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Comment Re:incompetence (Score 2, Insightful) 242

1) Yes
2) Yes
3) Maybe :D

To be blunt, I have noticed a MASSIVE decline in the quality, intelligence, and desire to do a 'good' job in the companies I've been at over the last 5 years. The outsourcing boom chronicled so nicely in Office Space and the like has not done anything to improve the quality of tech work.

I would say good IT people are probably 1 in 100 or less - the rest are either grossly incompetent, lazy, or completely burned out by carrying 2-3 times the workload that should be expected of them.

Always-on, always-on-call lifestyles and mentalities have driven many of the good rank and file (those not totally into IT for whatever reason, but still competent and savvy) out into pretty much ANY other field.

Heck, I know 8 amazing IT people who left last year when they became the 'last one standing' after massive outsourcing or layoffs. They decided that they would rather open barbershops, bookstores, coffeeshops, or go to the business side.

The people left are just ghastly. (I'm generalizing - there are still some amazing people, it's just that the *ratio* is so bad)

Comment Re:First Paragraph (Score 1) 328

Exactly - I spent a year running a Y2K lab, constantly running through key dates so that programmers could test code. Stuff broke - stuff broke UGLY. It took months to get most of it working properly, and if the systems I was testing had broken?
People would have noticed. People would have sued.

Comment Re:Java too complex (Score 1) 558

Wll, I'm so sorry I didn't have such an amazing god of Java around 10 years ago to do all this for me! It would have made *my* life easier!

On the other hand, I find people like you can talk the talk, but not walk the walk.

So why don't you gloat and feel happy, and I'll continue to point out that for *me* Java was a less efficient and productive language.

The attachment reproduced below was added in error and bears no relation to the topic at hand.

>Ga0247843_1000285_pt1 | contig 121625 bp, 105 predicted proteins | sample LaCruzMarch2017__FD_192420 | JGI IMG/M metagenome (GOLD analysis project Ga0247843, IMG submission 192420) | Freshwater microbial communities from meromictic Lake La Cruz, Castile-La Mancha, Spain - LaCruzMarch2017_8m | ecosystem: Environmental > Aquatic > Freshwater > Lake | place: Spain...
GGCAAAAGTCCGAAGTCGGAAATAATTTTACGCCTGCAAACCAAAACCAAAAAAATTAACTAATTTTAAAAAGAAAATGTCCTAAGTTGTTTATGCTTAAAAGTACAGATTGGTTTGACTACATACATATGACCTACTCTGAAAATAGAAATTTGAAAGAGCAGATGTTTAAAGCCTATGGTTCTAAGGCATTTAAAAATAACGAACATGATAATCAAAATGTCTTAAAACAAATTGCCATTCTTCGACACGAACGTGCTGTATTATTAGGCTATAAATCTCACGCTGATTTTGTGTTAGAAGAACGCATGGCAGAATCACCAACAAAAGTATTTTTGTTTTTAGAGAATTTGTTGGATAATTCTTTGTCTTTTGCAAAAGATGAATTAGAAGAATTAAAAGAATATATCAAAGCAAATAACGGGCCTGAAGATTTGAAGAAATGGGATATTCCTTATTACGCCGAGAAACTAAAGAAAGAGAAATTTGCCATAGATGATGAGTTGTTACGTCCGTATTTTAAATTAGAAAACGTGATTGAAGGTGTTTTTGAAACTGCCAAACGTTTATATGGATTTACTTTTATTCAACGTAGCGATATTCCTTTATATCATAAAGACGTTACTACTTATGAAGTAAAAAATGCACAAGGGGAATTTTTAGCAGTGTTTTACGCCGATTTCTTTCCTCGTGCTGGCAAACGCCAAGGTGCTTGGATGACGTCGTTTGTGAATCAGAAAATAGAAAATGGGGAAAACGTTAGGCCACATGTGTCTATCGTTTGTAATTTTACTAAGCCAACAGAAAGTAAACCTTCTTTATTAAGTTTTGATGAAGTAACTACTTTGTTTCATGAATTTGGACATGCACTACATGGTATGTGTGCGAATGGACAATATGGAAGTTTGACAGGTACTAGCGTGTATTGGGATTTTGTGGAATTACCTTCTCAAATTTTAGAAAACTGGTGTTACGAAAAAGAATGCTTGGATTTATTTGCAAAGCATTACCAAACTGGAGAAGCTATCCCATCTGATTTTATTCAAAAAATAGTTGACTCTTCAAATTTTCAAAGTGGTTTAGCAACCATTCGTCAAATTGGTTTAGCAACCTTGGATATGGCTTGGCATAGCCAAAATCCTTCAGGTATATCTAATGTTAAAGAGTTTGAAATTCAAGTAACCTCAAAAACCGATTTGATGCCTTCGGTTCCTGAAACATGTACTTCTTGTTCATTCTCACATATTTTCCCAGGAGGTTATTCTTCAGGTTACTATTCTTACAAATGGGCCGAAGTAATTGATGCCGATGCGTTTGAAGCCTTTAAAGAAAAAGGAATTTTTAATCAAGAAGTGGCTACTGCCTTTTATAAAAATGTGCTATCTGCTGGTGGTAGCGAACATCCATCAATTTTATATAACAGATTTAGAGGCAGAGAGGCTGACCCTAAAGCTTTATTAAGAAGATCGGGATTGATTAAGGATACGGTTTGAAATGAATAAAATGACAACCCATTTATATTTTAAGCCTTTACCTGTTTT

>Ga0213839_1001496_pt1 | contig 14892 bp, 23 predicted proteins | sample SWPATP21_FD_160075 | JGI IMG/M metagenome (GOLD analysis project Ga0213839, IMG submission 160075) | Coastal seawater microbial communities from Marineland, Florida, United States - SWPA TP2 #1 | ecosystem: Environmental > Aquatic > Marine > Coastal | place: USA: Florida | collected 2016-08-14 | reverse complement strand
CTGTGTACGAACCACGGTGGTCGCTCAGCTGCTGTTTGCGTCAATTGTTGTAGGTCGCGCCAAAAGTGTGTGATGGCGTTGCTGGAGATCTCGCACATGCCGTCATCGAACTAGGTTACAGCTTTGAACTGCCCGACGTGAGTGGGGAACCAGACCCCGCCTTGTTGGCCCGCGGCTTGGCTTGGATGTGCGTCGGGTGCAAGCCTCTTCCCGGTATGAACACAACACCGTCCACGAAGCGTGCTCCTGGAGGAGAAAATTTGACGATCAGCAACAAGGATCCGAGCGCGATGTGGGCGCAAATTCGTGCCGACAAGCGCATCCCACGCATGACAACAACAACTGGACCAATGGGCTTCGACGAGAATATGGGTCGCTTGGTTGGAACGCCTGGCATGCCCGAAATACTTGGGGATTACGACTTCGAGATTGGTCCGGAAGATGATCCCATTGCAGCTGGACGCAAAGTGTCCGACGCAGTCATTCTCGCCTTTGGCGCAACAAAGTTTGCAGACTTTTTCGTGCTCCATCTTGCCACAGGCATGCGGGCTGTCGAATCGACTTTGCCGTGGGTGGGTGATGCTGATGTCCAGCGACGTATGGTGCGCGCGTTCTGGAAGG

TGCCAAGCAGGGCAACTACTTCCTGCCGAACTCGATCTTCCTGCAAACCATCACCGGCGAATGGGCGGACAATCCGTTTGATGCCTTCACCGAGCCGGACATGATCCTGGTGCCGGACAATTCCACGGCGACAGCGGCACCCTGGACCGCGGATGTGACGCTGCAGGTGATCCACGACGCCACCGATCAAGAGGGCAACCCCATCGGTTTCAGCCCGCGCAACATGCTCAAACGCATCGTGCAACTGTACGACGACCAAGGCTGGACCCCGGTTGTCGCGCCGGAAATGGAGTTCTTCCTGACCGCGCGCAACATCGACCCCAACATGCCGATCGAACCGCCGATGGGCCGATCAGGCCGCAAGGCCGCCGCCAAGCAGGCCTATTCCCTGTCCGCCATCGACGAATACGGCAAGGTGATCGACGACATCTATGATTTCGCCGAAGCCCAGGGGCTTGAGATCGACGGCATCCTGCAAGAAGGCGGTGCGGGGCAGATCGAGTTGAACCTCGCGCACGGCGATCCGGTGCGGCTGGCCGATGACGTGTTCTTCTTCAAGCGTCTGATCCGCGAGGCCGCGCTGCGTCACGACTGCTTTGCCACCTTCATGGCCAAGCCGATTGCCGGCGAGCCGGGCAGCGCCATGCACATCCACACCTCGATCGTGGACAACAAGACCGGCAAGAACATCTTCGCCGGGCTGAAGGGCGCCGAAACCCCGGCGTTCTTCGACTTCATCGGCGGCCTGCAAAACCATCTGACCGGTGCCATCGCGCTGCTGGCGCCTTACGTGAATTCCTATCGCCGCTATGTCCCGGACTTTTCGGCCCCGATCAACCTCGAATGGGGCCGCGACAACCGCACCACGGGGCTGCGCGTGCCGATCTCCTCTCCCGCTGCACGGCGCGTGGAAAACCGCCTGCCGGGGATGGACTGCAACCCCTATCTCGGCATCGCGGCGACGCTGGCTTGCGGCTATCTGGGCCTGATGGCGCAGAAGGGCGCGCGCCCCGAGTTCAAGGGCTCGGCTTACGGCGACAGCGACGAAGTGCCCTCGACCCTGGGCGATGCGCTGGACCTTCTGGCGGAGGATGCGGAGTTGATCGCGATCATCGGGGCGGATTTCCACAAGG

The whole point I was making was about subjective experience - I never claimed it was anything but my fault.

Comment Re:Java too complex (Score 1) 558

This is strange. I recall reading a lengthy article about how Java got list sorting to use roughly the same number of cycles as C. My guess is either you used the wrong algorithm, used a poorly optimized JVM, or had some other setting set wrong. If Java was consuming more memory, you could be losing all your performance to garbage collection. But my experience with Java, sorting lists several hundred thousand items long, was that it worked perfectly fine and was very quick.

Entirely possible. I may at some point go back and review it, but essentially I had a huge local table (20,000 databases long, up to 20 rows wide) that was sortable by the user clicking on a column header. Therefore the sort is taking place completely based on the user's selection criteria. I think I used Swing Tables for the Java side, as they were quite the rage at the time.

Support for dumping data into Excel and Word - this was a killer feature. I was able to generate SOX and sizing reports on the fly with C#. Java? No such luck. I never did get it working quickly and properly.

I just dump the data into XML files. There's lots of viewers for those. You could even whip up an AJAX frontend to prettify it.